Green Scissors Project Finds Obvious Spending Cuts
Summer Dieting Needed to Cut Budget Deficit
We need members of Congress who will vote to stop anti-American giveaways and corporate welfare handouts.
In Washington, the arrival of summer marks the beginning of the appropriations season. And like most of us, Congress routinely pledges to slim down for the season by cutting the fat from its pork diet. This year, facing a $300 billion deficit, the pressure is on for Congress to make serious attempts to tighten its fiscal belt.
But as we all know, even the most dedicated dieter faces cravings too difficult to overcome. To date, Congress has proven willing to cut a few costly programs from its bloated budgetary menu, but continues to binge on others, many of which take a heavy toll on our environment. So far the weigh-in shows plenty of extra pork:
Tongass Road-Building Subsidies
In an ongoing fight to stop the Forest Service from throwing tens of millions of dollars down the drain to support BigTimber's clear-cutting of Alaska's Tongass National Forest, the House voted to put an end to road-building subsidies. These subsidies force taxpayers to build logging roads so timber companies can haul away valuable trees from public lands at rock bottom prices.
Since 1982, the Forest Service has lost an annual average of $40 million dollars on this wasteful program that plows expensive roads through the pristine expanse of America's last intact rainforest. Leading the charge were Representative's Steve Chabot (R-Ohio) and Robert Andrews (D-N.J.), whose dedicated efforts as co-chairs of the Green Scissors Caucus helped return a dose of fiscal and environmental sanity to Congress.
Oil Royalty Rip-Off
On the Interior and Environment appropriations bill, Congress voted to put Big Oil on a government subsidies diet. By accepting an amendment offered by Rep. Maurice Hinchey (D-N.Y.), the House of Representatives voted to force oil and gas companies to either begin paying the $20 billion in royalties that the Government Accountability Office (GAO) estimates they owe, or be prevented from obtaining more oil and gas leases in the Gulf of Mexico.
One sure-fire way Congress could shed the pounds would have been to embrace Representative Jeff Flake's (R-Ariz.) and Earl Blumenauer's (D-Wash.) modest proposal to reduce the sugar industry's dependence on government handouts. Unfortunately, Congress failed to lay off the sweets and opted to keep the subsidies flowing.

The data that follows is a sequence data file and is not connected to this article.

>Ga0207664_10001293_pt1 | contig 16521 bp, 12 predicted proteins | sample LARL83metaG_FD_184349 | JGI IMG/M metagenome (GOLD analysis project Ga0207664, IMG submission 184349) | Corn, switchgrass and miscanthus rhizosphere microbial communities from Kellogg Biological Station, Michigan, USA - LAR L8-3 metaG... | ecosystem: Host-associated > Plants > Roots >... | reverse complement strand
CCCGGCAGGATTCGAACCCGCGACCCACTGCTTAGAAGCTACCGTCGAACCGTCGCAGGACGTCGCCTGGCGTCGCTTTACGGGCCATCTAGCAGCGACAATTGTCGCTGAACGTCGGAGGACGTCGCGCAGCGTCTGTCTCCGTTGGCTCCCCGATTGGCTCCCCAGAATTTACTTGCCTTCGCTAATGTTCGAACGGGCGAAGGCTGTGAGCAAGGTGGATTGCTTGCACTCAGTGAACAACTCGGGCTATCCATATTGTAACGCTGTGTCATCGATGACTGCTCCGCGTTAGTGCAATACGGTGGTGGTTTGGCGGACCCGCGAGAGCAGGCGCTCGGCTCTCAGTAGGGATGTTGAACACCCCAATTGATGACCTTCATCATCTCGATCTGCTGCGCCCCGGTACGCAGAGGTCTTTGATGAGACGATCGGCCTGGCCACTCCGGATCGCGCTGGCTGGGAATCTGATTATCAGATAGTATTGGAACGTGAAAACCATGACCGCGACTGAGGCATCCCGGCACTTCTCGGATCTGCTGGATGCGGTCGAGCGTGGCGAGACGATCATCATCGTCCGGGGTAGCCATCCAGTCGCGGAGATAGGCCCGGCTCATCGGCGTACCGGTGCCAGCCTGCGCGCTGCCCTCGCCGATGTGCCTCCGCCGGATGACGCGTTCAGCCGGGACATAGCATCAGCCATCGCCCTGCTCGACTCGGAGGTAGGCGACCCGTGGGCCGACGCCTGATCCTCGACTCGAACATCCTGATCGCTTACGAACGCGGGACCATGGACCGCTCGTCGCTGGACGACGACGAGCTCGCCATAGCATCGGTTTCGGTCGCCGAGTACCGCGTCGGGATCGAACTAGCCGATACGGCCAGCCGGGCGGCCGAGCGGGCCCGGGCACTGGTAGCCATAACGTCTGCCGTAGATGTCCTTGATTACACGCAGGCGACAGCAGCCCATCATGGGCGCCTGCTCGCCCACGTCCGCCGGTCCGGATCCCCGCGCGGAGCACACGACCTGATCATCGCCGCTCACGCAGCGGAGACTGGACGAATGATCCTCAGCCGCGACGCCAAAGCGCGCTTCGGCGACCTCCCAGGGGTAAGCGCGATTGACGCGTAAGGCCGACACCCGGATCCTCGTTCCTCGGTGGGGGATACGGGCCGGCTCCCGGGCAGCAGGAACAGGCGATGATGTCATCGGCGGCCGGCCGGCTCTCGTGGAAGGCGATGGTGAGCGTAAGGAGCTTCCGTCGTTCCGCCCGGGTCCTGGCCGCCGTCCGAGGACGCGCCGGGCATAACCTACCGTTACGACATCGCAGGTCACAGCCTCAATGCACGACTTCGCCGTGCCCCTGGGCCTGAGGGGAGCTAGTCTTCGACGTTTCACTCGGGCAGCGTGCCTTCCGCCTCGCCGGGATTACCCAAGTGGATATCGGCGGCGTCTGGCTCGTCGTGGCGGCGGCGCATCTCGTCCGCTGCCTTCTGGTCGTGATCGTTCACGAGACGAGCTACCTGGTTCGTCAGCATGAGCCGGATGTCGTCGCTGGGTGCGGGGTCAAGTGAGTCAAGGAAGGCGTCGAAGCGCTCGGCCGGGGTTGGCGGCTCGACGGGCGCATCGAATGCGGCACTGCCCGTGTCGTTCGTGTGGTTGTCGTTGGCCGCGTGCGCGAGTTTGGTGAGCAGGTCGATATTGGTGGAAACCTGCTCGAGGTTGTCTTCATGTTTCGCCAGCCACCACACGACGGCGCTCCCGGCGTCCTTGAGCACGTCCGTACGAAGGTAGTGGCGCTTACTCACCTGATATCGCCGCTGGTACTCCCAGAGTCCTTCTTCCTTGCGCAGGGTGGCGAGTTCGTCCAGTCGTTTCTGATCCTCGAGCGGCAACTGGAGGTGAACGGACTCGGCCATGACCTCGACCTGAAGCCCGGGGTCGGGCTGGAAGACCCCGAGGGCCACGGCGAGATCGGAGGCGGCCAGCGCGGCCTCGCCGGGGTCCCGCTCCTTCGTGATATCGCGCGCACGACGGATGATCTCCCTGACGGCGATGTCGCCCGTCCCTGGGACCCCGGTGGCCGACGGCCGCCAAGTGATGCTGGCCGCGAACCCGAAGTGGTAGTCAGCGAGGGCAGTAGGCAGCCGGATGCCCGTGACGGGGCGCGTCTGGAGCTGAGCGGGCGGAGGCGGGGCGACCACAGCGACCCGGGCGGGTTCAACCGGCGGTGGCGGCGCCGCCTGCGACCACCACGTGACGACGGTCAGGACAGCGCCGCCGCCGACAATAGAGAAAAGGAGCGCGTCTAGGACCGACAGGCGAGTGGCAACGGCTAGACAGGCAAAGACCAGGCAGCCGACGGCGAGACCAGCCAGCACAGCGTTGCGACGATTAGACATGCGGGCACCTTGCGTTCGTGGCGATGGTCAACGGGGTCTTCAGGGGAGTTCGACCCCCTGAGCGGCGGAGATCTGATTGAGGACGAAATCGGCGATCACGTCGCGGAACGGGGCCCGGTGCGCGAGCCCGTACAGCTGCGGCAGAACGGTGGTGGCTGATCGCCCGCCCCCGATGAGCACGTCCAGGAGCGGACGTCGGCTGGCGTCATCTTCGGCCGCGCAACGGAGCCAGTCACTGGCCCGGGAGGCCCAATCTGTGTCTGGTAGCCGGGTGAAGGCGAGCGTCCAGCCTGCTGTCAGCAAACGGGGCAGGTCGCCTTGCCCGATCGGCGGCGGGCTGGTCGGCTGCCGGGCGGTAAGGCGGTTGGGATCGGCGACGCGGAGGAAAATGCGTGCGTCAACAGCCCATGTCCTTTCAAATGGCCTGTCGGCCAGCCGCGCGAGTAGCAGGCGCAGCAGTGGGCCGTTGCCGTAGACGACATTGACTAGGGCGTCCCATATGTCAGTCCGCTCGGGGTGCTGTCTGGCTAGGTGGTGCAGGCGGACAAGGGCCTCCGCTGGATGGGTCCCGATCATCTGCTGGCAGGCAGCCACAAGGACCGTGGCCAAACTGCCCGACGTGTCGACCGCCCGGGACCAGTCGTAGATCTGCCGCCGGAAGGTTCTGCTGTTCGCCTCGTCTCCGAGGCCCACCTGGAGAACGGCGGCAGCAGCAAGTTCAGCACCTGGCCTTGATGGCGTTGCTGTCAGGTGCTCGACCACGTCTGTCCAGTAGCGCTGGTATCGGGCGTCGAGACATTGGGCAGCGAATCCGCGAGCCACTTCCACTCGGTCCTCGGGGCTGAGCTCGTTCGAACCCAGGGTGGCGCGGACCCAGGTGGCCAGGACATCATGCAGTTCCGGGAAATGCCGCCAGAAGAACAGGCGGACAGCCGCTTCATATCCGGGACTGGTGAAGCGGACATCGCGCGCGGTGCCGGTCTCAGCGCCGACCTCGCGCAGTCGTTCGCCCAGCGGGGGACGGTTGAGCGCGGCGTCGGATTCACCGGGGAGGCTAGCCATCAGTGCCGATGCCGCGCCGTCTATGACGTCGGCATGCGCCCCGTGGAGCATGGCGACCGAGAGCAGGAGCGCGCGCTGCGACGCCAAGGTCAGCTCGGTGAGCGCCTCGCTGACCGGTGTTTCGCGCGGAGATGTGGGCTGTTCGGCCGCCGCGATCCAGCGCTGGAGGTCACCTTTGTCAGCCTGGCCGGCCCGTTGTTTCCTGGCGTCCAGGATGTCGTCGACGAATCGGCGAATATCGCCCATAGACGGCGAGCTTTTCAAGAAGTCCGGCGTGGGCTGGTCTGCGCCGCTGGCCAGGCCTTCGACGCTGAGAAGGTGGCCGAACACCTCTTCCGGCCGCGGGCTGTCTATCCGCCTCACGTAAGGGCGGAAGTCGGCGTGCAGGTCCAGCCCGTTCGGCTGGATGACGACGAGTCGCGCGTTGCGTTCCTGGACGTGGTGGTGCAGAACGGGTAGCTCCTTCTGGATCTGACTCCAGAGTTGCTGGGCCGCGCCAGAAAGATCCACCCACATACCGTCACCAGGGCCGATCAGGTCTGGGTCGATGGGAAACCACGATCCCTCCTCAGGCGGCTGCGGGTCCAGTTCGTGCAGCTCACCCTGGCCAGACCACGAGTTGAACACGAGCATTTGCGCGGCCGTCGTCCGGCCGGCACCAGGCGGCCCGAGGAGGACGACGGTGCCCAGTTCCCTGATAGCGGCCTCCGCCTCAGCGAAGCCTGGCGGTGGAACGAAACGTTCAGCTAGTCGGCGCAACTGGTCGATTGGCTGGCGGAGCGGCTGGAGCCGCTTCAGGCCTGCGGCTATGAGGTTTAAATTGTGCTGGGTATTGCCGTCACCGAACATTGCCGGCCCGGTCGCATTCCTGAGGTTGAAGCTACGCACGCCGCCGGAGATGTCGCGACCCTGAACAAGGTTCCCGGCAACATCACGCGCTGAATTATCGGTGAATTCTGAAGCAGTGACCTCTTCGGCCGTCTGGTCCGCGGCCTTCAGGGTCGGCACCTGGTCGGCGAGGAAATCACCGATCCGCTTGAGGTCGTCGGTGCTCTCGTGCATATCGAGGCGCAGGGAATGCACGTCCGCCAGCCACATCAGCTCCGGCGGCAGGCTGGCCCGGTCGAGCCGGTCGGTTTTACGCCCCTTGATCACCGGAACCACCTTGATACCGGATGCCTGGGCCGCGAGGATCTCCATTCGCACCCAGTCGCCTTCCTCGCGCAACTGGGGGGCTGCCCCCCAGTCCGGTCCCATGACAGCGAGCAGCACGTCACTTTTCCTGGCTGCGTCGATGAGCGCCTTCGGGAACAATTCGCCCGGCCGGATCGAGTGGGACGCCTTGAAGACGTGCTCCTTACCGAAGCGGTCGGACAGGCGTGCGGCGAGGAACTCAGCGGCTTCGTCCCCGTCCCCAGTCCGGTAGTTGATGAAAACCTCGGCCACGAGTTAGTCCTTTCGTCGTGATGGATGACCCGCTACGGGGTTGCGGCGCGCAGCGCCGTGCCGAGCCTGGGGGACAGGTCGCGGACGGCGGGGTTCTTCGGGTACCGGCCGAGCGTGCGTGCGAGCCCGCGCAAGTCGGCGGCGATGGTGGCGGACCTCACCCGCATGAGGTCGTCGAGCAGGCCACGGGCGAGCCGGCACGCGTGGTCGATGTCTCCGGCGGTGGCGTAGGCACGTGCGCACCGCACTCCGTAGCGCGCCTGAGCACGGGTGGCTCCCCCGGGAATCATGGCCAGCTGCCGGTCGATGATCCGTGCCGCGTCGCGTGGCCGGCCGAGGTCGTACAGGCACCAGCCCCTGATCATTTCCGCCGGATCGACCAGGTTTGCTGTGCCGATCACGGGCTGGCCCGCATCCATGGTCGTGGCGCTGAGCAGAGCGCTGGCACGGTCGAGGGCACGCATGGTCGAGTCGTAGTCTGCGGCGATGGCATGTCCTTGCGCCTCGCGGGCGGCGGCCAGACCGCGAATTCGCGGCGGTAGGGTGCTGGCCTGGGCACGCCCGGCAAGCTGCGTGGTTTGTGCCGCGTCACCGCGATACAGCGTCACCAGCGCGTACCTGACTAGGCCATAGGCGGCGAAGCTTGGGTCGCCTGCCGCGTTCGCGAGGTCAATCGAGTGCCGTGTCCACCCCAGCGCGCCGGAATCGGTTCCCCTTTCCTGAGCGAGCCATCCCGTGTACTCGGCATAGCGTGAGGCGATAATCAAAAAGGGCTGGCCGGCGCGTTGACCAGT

Sugar subsidies cost taxpayers over $1 billion dollars annually, encourage agricultural production in marginal, environmentally sensitive areas, and provide no return to taxpayers. The GAO estimates that 42 percent of all sugar subsidies go to only one percent of recipients - a group composed mainly of large and corporate farms.
Market Access Program
Since its creation in 1985, MAP has wasted more than $2 billion subsidizing corporate advertising campaigns overseas. The list of beneficiaries includes Welch's, Sunkist Growers, Inc, the Popcorn Board, and the Wine Institute. Little wonder the GAO has released at least six reports criticizing the program, and in 2004 highlighted it for reduction or elimination. Despite this track record, the House once again rejected an amendment offered by Rep. Stave Chabot (R-Ohio) to this year's Department of Agriculture appropriations bill that would have put this program out to pasture.
Global Nuclear Energy Program
During the Energy and Water appropriations bill debate, the House of Representatives cut their radioactive pork intake by more than half. During the subcommittee and full committee debate, $130 million was cut from the president's $250 million request. On the House floor, Rep. Markey (D-Mass) offered an amendment to cut the program by an additional $40 million. Unfortunately, the amendment failed.
Sweets for Sugarland
With the retirement of Rep. Tom DeLay (R-Texas), one of the easiest ways for Congress to trim the budget fat would be to cut the $1.5 billion Deepwater and Unconventional Drilling Research and Development program sited in his district and approved as part of last year's energy bill. Unfortunately, members of Congress still have a sweet tooth for oil and gas subsidies. Rep. Markey (D-Mass.) offered an amendment to the Energy and Water bill that would have cut the program, but unfortunately this amendment failed.
As all would-be dieters know, it takes more than skipping a few tasty tidbits to take off those extra pounds. If Congress is ever going to shoehorn itself into a balanced budget it's going to have to exercise far more fiscal restraint than it has to date.
Government Fails to Collect Public Revenue
The Bush Economy: Fat, Drunk and Broke
Federal Subsidies to Private Luxury Landowners
Email this article Sign up for free Progress Report updates via email
What are your views about the federal budget deficit? Share your opinions with The Progress Report:
Page One Page Two Archive Discussion Room Letters What's Geoism?